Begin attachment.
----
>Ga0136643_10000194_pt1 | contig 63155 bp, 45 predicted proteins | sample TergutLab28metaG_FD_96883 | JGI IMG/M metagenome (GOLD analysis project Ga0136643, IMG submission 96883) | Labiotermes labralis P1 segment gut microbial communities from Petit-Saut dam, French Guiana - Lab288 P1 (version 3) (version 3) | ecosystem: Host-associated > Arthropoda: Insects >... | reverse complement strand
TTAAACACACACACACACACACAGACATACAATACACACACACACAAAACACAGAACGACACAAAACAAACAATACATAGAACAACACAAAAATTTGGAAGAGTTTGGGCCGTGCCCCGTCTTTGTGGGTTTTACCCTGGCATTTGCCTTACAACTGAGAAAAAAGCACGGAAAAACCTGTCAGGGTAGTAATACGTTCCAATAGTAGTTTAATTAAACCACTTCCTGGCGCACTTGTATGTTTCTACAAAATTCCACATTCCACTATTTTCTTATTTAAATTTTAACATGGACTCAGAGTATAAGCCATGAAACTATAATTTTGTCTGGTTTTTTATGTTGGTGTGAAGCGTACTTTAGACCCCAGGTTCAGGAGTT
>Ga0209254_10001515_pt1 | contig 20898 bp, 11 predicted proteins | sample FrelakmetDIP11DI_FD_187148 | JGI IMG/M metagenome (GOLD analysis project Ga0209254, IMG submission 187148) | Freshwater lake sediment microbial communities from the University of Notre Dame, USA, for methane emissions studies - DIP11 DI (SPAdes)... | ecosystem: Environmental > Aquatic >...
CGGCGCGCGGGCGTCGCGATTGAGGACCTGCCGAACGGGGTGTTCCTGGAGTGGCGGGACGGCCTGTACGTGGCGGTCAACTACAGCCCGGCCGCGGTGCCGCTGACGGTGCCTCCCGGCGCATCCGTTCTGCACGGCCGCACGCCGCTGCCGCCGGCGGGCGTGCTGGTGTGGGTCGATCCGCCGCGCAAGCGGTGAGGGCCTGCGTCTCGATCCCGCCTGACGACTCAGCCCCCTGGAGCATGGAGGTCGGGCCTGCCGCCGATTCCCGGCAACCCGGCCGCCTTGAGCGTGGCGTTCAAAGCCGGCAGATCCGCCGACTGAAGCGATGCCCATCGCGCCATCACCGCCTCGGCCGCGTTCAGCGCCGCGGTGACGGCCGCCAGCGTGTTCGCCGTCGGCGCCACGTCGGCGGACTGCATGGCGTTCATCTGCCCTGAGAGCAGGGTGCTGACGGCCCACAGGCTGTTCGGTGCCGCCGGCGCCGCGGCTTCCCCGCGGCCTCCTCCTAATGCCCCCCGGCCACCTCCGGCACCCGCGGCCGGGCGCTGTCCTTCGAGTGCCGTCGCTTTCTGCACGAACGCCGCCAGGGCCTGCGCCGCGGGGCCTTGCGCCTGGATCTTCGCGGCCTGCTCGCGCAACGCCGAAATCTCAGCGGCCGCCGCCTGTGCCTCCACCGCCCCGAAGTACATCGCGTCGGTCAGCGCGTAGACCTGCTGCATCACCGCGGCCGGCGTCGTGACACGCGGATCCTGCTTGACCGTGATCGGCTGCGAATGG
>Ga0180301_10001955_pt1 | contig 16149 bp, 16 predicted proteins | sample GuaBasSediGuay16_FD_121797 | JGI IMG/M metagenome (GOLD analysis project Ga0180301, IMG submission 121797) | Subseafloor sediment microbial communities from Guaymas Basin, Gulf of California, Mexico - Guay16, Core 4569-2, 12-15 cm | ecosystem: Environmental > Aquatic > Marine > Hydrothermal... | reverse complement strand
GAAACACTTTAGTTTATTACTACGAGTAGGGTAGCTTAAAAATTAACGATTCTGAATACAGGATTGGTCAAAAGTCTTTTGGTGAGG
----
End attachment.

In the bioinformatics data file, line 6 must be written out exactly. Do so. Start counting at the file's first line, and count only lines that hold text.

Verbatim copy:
GAAACACTTTAGTTTATTACTACGAGTAGGGTAGCTTAAAAATTAACGATTCTGAATACAGGATTGGTCAAAAGTCTTTTGGTGAGG